Tire air pressure
Tire air pressure should be checked at least once a month using a tire pressure gauge. Tires should be checked when they are cold (before being driven) or have been driven on less than one mile. Tires periodically lose air pressure even if they do not have leaks. Always refer to the vehicle’s door placard for specifications and proper tire air pressure.*
Tire placards can help you select the right tire size for your vehicle, as well as the appropriate cold tire air pressure. Always check the tire air pressure when the tire is cold before driving the car any distance greater than one mile, as pressure tends to change once the tire has reached its operating temperature
PROPERLY INFLATED TIRES
The correct tire air pressure will allow the tires to achieve their optimum performance level and properly support the load of the vehicle. Not only is proper tire air pressure a safety issue, having the correct tire air pressure means the tires will wear longer and improve fuel consumption. Improperly inflated tires can lead to premature tire wear, and poor handling among other things.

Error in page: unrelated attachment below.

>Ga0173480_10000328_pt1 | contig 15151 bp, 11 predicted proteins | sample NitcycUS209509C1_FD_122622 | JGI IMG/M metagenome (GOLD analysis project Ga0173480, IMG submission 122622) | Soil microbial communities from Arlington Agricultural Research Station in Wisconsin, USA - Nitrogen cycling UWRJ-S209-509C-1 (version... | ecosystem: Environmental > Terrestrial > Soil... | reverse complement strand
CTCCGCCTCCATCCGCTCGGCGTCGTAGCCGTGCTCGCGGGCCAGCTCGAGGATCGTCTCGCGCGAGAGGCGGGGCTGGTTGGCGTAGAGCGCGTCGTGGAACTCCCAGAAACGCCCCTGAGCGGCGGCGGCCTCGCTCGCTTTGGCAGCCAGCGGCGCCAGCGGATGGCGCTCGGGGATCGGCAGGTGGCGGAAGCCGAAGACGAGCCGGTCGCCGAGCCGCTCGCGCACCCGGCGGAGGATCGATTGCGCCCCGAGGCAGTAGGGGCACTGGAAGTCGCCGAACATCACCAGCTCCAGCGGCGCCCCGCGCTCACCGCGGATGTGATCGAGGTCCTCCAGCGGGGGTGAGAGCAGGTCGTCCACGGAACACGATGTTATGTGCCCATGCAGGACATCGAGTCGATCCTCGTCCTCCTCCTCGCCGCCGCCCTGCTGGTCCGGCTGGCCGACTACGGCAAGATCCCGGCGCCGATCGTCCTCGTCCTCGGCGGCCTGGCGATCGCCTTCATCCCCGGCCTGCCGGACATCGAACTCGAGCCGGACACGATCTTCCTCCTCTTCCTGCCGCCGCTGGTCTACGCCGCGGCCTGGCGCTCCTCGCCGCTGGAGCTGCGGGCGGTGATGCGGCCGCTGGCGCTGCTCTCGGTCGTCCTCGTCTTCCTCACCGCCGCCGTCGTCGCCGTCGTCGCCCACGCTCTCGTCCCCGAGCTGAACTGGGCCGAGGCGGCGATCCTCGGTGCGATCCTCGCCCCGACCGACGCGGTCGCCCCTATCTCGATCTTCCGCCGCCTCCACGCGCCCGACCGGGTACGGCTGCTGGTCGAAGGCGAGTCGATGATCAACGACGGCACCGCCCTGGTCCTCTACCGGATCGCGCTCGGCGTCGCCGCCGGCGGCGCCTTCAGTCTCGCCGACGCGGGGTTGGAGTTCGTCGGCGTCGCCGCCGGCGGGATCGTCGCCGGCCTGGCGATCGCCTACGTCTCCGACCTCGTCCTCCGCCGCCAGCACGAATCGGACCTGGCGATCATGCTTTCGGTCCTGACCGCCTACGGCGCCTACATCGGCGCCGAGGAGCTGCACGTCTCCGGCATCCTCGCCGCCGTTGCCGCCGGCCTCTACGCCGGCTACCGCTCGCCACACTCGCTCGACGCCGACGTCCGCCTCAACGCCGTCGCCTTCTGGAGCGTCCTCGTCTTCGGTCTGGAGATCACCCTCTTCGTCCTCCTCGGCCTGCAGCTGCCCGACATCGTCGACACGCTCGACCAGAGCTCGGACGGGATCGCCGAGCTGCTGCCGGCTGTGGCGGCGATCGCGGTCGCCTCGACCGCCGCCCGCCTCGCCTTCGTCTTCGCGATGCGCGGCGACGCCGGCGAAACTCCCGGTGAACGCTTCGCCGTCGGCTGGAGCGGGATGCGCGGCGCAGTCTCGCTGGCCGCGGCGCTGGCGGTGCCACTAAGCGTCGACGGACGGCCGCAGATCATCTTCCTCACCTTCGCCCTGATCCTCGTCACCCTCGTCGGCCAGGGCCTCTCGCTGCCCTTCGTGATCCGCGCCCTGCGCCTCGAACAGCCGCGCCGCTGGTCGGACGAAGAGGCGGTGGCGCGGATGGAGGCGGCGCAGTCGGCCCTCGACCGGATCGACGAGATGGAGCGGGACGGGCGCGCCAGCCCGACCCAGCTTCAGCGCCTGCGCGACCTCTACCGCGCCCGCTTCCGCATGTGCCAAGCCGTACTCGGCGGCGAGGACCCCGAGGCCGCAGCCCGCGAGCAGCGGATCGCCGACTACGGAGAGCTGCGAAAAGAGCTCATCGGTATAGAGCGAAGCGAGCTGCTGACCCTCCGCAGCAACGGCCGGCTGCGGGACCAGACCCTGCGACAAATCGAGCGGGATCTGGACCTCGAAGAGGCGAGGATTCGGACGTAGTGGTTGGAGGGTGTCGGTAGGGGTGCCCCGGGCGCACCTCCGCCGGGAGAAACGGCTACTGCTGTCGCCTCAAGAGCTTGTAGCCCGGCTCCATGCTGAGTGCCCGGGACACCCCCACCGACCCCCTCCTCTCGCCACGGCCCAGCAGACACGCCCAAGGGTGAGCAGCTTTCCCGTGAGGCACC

If the tire pressure is too high, meaning the tire is over-inflated, less of the tire tread is making contact with the road. The lack of road contact can also increase the distance needed to safely bring the vehicle to a stop. Ride comfort and uneven tire wear can also be side effects of over inflation.
If the tires are under-inflated, the tire air pressure is too low, and too much pressure may be applied to the outside edges of the tire. Under inflation can increase the rolling resistance (friction) of the tire, decreasing fuel economy and potentially increase the tire’s operating temperature.
*This is good general rule of thumb for standard passenger tires. There are some specialty products that are designed with some characteristics that would not follow this model.